Maa AY, Medert CM, Lu X, et al. Diagnostic Accuracy of Technology-based Eye Care Services: The Technology-based Eye Care Services Compare Trial Part I. Ophthalmology. 2019.
Maa, A. Y., Medert, C. M., Lu, X., Janjua, R., Howell, A. V., Hunt, K. J., ... Lynch, M. G. (2019). Diagnostic Accuracy of Technology-based Eye Care Services: The Technology-based Eye Care Services Compare Trial Part I. Ophthalmology, doi:10.1016/j.ophtha.2019.07.026.
Maa AY, et al. Diagnostic Accuracy of Technology-based Eye Care Services: the Technology-based Eye Care Services Compare Trial Part I. Ophthalmology. 2019 Aug 13; PubMed PMID: 31522900.
* Article titles in AMA citation format should be in sentence-case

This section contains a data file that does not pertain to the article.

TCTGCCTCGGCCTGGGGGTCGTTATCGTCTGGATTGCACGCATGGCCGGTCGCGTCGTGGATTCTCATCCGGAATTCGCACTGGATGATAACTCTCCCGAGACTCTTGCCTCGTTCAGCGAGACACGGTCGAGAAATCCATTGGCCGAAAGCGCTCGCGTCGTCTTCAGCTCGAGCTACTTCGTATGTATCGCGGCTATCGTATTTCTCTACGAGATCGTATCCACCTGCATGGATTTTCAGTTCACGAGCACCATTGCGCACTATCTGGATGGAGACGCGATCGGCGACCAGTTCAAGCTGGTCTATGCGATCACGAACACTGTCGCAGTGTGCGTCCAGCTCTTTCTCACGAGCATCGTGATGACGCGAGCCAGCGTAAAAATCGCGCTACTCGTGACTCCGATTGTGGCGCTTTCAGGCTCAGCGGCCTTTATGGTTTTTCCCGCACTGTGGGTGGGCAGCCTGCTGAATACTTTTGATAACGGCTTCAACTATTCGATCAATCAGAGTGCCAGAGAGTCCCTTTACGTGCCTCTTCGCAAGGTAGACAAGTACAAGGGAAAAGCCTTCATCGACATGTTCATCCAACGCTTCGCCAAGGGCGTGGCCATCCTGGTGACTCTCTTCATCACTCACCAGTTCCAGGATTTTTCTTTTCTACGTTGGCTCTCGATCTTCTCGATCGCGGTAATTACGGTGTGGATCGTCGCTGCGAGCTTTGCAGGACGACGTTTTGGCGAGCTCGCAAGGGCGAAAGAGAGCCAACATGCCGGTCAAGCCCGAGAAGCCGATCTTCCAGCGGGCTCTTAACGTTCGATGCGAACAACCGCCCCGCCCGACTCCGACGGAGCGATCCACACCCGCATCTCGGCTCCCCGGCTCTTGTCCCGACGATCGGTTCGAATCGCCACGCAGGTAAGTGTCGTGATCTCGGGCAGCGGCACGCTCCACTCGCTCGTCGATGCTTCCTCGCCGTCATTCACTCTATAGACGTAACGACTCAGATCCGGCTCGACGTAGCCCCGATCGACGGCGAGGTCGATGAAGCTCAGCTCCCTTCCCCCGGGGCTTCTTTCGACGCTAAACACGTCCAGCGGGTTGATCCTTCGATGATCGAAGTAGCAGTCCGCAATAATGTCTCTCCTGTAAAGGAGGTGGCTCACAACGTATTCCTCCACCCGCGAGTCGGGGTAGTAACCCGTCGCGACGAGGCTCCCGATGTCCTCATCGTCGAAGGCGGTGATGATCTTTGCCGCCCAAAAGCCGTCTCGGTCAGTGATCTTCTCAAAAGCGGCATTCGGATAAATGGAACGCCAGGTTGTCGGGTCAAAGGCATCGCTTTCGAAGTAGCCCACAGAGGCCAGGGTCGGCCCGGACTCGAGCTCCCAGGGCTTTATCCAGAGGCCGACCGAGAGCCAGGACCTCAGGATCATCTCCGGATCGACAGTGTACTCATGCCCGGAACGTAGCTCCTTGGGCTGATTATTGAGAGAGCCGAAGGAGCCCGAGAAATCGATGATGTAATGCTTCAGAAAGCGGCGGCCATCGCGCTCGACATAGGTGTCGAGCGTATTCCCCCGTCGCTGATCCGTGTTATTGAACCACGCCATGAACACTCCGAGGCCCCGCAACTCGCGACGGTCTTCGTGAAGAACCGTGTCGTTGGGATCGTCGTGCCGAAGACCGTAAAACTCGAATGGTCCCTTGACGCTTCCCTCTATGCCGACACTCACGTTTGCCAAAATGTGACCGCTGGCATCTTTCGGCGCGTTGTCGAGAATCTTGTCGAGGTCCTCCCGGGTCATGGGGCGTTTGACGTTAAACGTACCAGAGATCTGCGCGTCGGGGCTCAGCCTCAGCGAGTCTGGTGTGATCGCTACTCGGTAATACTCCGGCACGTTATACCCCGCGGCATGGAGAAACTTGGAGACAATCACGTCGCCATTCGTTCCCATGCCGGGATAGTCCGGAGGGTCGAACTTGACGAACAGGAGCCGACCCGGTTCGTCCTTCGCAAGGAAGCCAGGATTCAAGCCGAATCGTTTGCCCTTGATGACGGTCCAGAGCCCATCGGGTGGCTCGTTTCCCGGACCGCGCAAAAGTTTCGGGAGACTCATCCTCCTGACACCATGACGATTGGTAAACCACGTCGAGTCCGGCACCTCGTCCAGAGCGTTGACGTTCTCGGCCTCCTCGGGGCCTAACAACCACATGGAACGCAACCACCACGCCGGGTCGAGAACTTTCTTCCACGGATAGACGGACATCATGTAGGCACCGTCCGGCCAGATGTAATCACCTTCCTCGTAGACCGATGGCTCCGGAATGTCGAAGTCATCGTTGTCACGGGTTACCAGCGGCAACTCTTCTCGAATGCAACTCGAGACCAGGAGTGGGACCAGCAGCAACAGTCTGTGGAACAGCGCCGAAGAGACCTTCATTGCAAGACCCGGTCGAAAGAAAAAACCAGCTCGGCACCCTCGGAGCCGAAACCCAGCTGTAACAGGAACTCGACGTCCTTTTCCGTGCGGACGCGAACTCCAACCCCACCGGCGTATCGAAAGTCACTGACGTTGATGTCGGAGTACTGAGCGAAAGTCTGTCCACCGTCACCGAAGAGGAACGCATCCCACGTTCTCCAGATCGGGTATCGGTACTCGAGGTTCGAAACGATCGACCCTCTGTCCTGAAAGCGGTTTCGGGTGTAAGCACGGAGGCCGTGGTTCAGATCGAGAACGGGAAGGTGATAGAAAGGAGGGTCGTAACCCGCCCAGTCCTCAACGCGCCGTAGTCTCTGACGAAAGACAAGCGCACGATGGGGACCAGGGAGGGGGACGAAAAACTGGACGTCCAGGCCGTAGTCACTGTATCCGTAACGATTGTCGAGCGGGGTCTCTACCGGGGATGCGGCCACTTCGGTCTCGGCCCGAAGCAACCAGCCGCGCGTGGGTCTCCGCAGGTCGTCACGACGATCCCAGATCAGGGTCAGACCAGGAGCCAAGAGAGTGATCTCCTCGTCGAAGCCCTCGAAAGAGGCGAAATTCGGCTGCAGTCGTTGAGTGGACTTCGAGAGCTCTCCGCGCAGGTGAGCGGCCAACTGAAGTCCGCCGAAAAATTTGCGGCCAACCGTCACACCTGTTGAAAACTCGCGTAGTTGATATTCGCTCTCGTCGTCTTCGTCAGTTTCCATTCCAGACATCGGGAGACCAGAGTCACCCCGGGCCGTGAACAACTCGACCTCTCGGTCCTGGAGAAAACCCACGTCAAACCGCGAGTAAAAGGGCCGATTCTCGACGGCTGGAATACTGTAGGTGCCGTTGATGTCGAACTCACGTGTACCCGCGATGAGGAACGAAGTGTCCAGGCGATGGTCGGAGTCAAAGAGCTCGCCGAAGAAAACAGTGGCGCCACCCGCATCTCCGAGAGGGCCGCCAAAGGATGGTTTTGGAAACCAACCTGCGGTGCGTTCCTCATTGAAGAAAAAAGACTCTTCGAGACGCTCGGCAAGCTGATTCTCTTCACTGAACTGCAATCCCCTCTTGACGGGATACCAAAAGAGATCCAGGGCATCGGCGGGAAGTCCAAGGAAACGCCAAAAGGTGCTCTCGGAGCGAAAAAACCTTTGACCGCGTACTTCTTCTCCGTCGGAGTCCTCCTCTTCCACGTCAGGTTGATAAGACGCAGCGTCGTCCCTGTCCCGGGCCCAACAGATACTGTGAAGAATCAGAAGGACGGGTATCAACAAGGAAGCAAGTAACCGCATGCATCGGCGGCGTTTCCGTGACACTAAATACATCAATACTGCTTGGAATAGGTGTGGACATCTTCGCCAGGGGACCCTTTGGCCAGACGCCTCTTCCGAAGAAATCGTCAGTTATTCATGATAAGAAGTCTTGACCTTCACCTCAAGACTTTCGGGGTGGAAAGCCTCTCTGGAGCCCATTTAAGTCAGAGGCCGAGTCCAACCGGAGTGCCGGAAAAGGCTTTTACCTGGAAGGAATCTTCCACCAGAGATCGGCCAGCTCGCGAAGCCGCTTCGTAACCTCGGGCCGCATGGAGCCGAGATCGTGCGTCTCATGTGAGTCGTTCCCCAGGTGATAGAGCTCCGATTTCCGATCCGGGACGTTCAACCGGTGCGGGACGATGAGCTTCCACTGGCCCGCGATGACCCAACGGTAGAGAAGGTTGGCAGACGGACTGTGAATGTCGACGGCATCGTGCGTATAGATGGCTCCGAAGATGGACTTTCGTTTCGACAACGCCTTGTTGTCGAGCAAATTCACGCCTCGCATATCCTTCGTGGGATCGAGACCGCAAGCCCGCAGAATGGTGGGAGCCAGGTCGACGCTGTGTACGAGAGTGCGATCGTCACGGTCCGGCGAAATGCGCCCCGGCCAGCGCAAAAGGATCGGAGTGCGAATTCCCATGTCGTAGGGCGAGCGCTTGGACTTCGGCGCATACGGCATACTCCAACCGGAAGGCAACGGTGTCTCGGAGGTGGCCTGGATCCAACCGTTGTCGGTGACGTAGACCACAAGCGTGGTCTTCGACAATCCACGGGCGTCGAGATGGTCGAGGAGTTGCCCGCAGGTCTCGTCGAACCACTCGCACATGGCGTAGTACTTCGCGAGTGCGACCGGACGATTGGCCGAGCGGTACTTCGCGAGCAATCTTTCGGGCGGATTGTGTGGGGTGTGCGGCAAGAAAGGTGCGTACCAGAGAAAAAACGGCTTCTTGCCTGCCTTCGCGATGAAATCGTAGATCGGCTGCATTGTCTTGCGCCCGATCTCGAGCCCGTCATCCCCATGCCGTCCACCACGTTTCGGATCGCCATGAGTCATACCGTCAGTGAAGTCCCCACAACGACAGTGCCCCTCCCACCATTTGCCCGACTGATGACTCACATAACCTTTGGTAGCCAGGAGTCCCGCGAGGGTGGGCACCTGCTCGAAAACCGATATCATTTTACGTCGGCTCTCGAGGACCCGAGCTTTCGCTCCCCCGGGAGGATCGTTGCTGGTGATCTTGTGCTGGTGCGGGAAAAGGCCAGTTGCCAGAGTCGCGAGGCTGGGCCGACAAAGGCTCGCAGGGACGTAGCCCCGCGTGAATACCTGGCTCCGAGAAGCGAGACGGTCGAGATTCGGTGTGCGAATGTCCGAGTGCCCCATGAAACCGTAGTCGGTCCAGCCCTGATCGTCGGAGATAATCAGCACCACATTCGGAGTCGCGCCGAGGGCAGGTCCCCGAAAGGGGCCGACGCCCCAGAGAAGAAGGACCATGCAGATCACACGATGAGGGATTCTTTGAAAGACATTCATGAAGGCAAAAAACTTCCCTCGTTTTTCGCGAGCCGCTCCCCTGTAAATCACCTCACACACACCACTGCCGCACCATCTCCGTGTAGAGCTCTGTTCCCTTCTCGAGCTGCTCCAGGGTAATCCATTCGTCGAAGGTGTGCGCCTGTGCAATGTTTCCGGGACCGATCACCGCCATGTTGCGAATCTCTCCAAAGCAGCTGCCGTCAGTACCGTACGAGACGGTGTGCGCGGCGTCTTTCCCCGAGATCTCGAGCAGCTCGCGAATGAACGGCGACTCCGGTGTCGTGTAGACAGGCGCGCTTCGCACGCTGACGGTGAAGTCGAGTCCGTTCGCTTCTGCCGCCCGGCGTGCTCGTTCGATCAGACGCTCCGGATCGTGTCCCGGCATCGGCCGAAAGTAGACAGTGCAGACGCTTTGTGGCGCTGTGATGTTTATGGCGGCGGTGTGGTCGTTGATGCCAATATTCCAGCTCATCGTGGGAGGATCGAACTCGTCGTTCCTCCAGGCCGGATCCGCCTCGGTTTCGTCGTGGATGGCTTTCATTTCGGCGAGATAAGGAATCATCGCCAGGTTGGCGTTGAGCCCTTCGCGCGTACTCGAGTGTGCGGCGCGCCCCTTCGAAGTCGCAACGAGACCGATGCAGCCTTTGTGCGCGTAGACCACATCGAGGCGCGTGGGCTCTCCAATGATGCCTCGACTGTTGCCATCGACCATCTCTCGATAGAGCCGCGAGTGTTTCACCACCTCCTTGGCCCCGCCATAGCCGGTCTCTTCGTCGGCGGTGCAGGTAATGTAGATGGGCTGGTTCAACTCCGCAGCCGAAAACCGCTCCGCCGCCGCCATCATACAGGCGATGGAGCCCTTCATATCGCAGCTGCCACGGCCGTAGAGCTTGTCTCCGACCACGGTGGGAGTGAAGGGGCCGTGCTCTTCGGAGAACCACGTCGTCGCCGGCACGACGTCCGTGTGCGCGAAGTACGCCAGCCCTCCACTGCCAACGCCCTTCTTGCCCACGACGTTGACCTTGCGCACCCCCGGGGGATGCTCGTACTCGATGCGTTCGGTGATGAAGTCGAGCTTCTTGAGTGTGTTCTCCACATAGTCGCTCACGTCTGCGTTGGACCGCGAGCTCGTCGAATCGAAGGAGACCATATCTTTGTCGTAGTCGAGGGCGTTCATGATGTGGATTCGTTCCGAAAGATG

TY - JOUR T1 - Diagnostic Accuracy of Technology-based Eye Care Services: The Technology-based Eye Care Services Compare Trial Part I. AU - Maa,April Y, AU - Medert,Charles M, AU - Lu,Xiaoqin, AU - Janjua,Rabeea, AU - Howell,Ashley V, AU - Hunt,Kelly J, AU - McCord,Sarah, AU - Giangiacomo,Annette, AU - Lynch,Mary G, Y1 - 2019/08/13/ PY - 2019/05/02/received PY - 2019/07/01/revised PY - 2019/07/26/accepted PY - 2019/9/17/entrez PY - 2019/9/17/pubmed PY - 2019/9/17/medline JF - Ophthalmology JO - Ophthalmology N2 - PURPOSE: Ophthalmologic telemedicine has the ability to provide eye care for patients remotely, and many countries have used screening tele-ophthalmology programs for several years. One such initiative at the Veterans Affairs (VA) Healthcare System is Technology-based Eye Care Services (TECS). The TECS services are located in primary care clinics and provide basic screening eye care, including vision, refraction, and retinal photography. Eye care providers ("readers") review the clinical data and recommend appropriate follow-up. One of the most common referrals from TECS has been for glaucoma, and this study was powered for glaucoma/glaucoma suspect detection. The current study was undertaken to identify aspects of the protocol that could be refined to enhance accuracy. DESIGN: Prospective comparison between the standard TECS protocol versus a face-to-face (FTF) examination on 256 patients, all of whom had no known history of significant ocular disease. PARTICIPANTS: Patients with no known ocular disease who were scheduled for an in-person eye appointment at the Atlanta VA. Patients underwent screening through the TECS protocol and received an FTF examination on the same day (gold standard). The TECS readers were masked to the results of the FTF examination. MAIN OUTCOME MEASURES: Percent agreement, kappa, sensitivity, and specificity were calculated for the TECS readers' interpretations versus the FTF examination. RESULTS: The TECS readers showed substantial agreement for cataract (κ ≥ 0.71) and diabetic retinopathy (κ ≥ 0.61) and moderate to substantial agreement for glaucoma/glaucoma suspect (κ ≥ 0.52) compared with an FTF examination. Age-related macular degeneration (AMD) showed moderate agreement (κ ≥ 0.34). Percent agreement with the TECS protocol was high (84.3%-98.4%) for each of the disease categories. Overall sensitivity and specificity were ≥75% and ≥55%, respectively, for any diagnosis resulting in referral. Inter-reader and intra-reader agreement was substantial for most diagnoses (κ > 0.61) with percent agreements ranging from 66% to 99%. CONCLUSIONS: Our results indicate that the standard TECS protocol is accurate when compared with an FTF examination for the detection of common eye diseases. The inclusion of additional testing such as OCT could further enhance diagnostic capability. SN - 1549-4713 UR - https://www.unboundmedicine.com/medline/citation/31522900/Diagnostic_Accuracy_of_Technology-based_Eye_Care_Services:_The_Technology-based_Eye_Care_Services_Compare_Trial_Part_I L2 - https://linkinghub.elsevier.com/retrieve/pii/S0161-6420(19)31878-0 DB - PRIME DP - Unbound Medicine ER -